ISO Accuracy

The actual sensitivity of each indicated ISO is measured using the same shots as are used to measure ISO noise levels, we simply compare the exposure for each shot to the metered light level (using a calibrated Sekonic L-358), middle gray matched. We estimate the accuracy of these results to be +/- 1/6 EV (the margin of error given in the ISO specifications). In our tests we found that measured ISOs from the Canon EOS 5D Mark III match the marked ISOs within 1/6 stop accuracy, meaning ISO 100 indicated = ISO 100 measured.

Noise and Noise Reduction (JPEG)

This is our standard studio scene comparison shot taken from exactly the same tripod position. Lighting: daylight simulation, >98% CRI. Crops are 100%. Ambient temperature was approximately 22°C (~72°F).

Note: this page features our new interactive noise comparison widget. By default, we show you the default noise reduction settings of the camera tested, and three other models of the same class. You can select from all available NR options, and from other cameras. The 'tricolor' patches beneath the familiar gray/black/portrait images are taken from the same test chart, and show how noise impacts upon blue, green and red areas of a scene.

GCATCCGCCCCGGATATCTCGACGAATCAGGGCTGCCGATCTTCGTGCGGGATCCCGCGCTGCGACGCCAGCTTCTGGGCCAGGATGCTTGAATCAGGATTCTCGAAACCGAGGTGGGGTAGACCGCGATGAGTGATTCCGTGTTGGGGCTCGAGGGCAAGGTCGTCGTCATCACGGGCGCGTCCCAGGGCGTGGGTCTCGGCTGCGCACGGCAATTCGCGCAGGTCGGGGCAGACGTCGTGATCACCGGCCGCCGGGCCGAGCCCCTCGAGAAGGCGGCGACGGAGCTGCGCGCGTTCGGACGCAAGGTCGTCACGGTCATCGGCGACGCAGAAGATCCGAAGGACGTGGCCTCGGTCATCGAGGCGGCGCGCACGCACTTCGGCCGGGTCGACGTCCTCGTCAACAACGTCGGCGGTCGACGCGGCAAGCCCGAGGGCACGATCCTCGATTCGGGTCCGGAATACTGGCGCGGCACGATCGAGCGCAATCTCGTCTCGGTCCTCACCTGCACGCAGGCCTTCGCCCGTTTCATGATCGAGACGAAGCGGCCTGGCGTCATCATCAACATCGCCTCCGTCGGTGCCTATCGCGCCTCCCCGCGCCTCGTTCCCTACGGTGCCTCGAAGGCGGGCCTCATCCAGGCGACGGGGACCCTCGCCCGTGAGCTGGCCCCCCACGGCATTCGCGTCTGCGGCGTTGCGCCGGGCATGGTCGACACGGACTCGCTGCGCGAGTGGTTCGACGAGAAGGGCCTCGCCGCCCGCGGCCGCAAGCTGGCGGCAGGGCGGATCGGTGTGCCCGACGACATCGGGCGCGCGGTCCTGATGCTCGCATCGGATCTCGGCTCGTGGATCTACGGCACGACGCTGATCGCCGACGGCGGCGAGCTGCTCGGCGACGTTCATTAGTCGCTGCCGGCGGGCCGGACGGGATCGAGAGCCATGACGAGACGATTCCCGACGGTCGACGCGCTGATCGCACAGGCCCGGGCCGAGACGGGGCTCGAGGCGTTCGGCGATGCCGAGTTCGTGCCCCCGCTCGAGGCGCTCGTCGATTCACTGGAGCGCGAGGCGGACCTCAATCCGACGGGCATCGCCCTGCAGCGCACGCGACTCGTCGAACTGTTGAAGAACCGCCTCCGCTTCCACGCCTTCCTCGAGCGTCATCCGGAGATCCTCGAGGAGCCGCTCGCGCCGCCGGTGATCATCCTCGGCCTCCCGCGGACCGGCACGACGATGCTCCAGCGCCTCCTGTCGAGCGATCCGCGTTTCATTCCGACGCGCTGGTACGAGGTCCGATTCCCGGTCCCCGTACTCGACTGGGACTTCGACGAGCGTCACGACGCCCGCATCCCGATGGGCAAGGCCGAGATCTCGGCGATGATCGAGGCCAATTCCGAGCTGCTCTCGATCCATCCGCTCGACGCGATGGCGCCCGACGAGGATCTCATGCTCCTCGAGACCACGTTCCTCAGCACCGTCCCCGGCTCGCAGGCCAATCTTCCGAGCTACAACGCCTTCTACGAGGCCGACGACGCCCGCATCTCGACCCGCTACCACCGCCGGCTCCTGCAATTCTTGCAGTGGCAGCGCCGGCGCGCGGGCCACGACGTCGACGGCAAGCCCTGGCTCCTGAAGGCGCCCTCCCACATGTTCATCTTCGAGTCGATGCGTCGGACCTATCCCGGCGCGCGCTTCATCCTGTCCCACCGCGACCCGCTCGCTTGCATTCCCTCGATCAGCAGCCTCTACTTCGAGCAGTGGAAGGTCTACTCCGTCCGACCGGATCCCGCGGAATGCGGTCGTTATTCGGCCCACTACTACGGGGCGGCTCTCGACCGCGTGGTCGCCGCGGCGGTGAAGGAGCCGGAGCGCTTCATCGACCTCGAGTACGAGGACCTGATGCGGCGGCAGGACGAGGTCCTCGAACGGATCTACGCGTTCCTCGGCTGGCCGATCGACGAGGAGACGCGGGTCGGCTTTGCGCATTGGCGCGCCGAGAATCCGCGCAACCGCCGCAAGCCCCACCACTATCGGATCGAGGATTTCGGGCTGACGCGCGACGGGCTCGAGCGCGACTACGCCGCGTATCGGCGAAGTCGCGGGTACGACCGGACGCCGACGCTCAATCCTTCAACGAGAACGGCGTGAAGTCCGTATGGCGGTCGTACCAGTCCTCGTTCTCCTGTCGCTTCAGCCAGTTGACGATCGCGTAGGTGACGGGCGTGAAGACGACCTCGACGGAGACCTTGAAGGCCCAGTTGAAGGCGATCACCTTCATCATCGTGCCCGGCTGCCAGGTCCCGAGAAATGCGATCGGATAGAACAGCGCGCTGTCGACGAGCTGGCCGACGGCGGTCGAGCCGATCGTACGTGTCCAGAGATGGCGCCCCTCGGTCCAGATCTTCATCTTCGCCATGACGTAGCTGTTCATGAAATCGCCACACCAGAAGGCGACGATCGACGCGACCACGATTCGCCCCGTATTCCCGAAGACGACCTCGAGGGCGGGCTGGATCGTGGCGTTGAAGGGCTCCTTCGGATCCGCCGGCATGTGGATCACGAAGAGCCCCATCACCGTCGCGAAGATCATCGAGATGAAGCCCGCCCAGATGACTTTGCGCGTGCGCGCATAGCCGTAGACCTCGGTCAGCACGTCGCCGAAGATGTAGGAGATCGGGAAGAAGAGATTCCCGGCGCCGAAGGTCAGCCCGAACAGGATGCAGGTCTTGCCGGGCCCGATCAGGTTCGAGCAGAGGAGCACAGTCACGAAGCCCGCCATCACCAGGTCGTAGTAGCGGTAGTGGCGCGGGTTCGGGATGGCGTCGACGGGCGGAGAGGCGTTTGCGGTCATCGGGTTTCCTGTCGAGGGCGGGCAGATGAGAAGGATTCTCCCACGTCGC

If you look at the noise graphs below you can see that, at default settings, the Canon EOS 5D Mark III's measured noise remains pretty much on the same low level until you get to ISO 3200. Of course this can only be achieved by increasing noise reduction as you increase sensitivity. The Canon's JPEGs are clean and relatively noise-free but have visibly destructive noise reduction applied to them at all ISOs, and you can always get more detail out of an image by converting the raw files, even at ISO 50 or 100.

There is practically no benefit to switching noise reduction off at low ISOs, a difference between the 'Off' and 'Standard' settings only becomes visible at ISO 1600. That said, even the 'Off' setting doesn't mean that no noise reduction at all is applied. Instead there appears to be a baseline level of mainly chroma noise reduction that cannot be disabled. The noise reduction setting controls the amount of additional noise reduction on top of this baseline level.

At higher ISOs the NR 'Off' settings gives you some additional fine detail over the 'Standard' and higher settings but at very high ISOs, 25600 and above, the 'Standard' setting is the better options, as otherwise the noise levels are too intrusive.

Overall the Canon EOS 5D Mark III achieves very low levels of measured noise across the ISO range but this is paid for with a loss of fine detail at higher sensitivities. The two extended settings, ISO 51200 and 102400 should be reserved for emergency situations only, but up to ISO 25600 the camera's JPEGs are usable at least at smaller output sizes.

RAW noise (ACR 6.7, noise reduction set to zero)

The 5D Mark III's raw noise levels are, compared to its predecessor 5D Mark II, and its most direct rival, the Nikon D800, lower across the ISO range. Converting the the raw files and applying a customized noise reduction mix can get you excellent results, as we have demonstrated in the raw and image quality sections of this review.